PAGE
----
In November 2017, Opel presented its PACE strategy detailing how the former General Motors unit would achieve profitability under its new owner, PSA Group. The turnaround plan included an electrification roadmap setting out how Opel will meet its EU-mandated fleet CO2 emissions reduction target in 2021. Opel CEO Michael Lohscheller met with Automotive News Europe Correspondents Christiaan Hetzner and Peter Sigal to discuss the company’s progress.
How far are you along with PACE?
We are roughly 35 percent to 40 percent done. There is good progress. People see that the plan is working and the team is highly motivated. Opel had many plans in the past and they were all good conceptually, but the implementation was lacking. While this [the plan implementation] is clearly better now, there is a lot still to do.
What is your focus?
We want to be profitable, go electric and go global. We have made a first step with the 502 million euros profit [reported in the first half]. We will see where we end up at the end of the year, but that is already a big improvement. When it comes to electrification, we have four electrified cars that will be on the market in 2020 and our models will be 100 percent electrified by 2024. In addition, we are entering new export markets. We are also looking at bigger opportunities, for example Russia, and there is more to come.
Will Opel report its first annual profit in two decades?
I can’t provide second-half guidance but I am confident with our progress. Inventory came down, we optimized working capital quite a bit and at the end of the first half of 2018 we had generated a positive cash flow of almost 1.2 billion euros. We will be able to announce the results of our work this year early next year.
Do the hard decisions begin now?
You can’t solve all the problems in a year, so it’s sensible to prioritize. We have already addressed many difficult issues where the benefits won’t come immediately. For example, our restructuring in Germany. We have 3,700 workers who have agreed to leave the company voluntarily, but not all will disappear from the payroll until later – in 2019 or even 2020. We also have big synergies coming from projects such as the new Corsa moving to a PSA platform next year.
Does that mean you will achieve your goal of having 1.1 billion euros in synergies with PSA by 2020?
It’s a clear target, and we are fully on track to achieve that.
Opel sales surged in September, coinciding with the start of the new WLTP testing. Will this trend continue?
When September came, we were prepared for WLTP. We reached our highest market share in September since 2014. We are a full year ahead on fulfilling the Euro 6d TEMP [standard for diesel engines]. For instance in Germany, Opel has 127 engine-transmission combinations across its range that already meet the stricter emissions regulations that take effect in September 2019. This is something that our fleet customers love because we can give them peace of mind. We believe there is an opportunity to further grow our market share this year.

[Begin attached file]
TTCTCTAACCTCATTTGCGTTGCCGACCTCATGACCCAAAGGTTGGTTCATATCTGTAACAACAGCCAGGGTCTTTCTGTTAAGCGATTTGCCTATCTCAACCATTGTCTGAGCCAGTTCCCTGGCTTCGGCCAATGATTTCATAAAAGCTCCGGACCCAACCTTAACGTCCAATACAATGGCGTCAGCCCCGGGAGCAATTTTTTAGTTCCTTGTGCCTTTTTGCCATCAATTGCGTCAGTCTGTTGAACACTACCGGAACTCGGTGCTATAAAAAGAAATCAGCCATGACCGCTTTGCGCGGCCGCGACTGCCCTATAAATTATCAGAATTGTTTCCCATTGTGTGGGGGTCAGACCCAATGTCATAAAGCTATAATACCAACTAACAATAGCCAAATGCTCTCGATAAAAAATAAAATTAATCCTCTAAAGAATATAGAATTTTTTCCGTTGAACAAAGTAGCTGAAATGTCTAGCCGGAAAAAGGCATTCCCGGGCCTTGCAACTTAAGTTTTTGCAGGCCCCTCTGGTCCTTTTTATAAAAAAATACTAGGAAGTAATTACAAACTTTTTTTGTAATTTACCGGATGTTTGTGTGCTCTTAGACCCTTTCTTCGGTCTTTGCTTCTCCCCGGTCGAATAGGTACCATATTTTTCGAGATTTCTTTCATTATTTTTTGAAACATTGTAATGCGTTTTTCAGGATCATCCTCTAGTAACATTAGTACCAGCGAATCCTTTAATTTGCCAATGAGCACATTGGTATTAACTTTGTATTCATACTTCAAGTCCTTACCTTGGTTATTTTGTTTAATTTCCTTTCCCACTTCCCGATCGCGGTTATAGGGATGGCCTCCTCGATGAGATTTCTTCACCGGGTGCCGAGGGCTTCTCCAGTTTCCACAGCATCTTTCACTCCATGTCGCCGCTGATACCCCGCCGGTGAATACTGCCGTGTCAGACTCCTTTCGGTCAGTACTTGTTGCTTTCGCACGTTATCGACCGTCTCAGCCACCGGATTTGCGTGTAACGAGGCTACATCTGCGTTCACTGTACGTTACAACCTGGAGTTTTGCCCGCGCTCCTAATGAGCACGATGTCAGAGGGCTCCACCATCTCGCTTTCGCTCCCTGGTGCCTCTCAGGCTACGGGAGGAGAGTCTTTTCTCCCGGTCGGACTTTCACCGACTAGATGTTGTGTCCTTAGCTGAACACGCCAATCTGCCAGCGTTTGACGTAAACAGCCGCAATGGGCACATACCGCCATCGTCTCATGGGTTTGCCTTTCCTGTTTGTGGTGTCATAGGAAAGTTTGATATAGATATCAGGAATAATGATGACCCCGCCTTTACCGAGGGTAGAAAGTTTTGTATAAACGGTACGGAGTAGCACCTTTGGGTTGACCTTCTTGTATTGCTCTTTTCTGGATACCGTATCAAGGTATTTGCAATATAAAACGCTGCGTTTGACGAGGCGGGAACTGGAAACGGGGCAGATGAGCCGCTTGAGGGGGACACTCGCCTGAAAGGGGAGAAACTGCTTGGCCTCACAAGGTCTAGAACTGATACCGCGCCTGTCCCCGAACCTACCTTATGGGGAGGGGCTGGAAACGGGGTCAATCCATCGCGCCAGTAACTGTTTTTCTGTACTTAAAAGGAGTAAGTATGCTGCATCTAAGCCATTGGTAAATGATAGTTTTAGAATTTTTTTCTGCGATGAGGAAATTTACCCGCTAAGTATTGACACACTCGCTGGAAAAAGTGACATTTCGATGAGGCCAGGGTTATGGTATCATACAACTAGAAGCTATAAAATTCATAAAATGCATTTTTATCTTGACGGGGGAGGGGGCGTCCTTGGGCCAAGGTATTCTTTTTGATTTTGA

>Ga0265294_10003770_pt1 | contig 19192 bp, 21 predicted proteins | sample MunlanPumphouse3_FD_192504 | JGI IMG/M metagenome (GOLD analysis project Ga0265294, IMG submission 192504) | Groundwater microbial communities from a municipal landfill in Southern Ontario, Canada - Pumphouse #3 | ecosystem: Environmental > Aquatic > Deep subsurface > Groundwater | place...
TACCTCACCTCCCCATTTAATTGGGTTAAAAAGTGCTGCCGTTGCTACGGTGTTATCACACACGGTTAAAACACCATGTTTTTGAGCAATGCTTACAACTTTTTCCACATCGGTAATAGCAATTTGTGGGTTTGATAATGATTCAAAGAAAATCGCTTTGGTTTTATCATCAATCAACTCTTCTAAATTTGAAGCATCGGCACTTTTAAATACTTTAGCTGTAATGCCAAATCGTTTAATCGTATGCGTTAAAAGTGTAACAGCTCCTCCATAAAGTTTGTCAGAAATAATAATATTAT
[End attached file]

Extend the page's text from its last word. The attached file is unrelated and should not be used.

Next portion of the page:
Does that mean you won’t have to slow the assembly line in Ruesselsheim? Reports emerged that just 35 vehicles per hour will be built there, down from 42 only recently and 55 earlier in the year.
We don’t comment on this because these numbers always go up and down. We work on a two-shift approach and adjust the line rates whenever we feel it is necessary.
BMW warned it would miss its profit forecast in part because pricing was coming under pressure from competitors pushing volume into the market ahead of the WLTP changeover. Has that affected you?
We have been very disciplined. Our turnaround is not only based on variable and fixed cost reductions, but also on better pricing. We want to improve by 4 percentage points compared with our retail benchmark by 2020. Thus far, we have achieved about half of that.
Have you quit unprofitable sales channels?
There is no problem with the rental business if it’s profitable, but in the past we over-indexed so much that sometimes the residual values came down. We are balancing this as part of the day-to-day operations. There is always a temptation to do a little bit more business in some of the easier channels, but our strategy is all about strengthening the brand and focusing on profitability.
Does selling part of Opel’s engineering work undermine the brand?
In the past, half our r&d center employees worked for external parties [General Motors]. Today, all Opel and Vauxhall cars are designed and developed in Ruesselsheim. In addition, we have been awarded lots of work for the entire PSA Group. We have 15 centers of competence [for the group], where we will do things such as the complete development of LCVs as well as a new gasoline engine family. We are strengthening the engineering areas that are core to the brand. Still, there is a growing problem of overcapacity. We have announced that we are studying a partnership with [independent engineering group] Segula. This would safeguard up to 2,000 highly qualified r&d jobs in Ruesselsheim. Demand for engineering services is growing and the world’s biggest market for these services is Germany, where Segula sees further potential. The affected workers have a job guarantee until 2023. It is a much better proposal than reducing these jobs.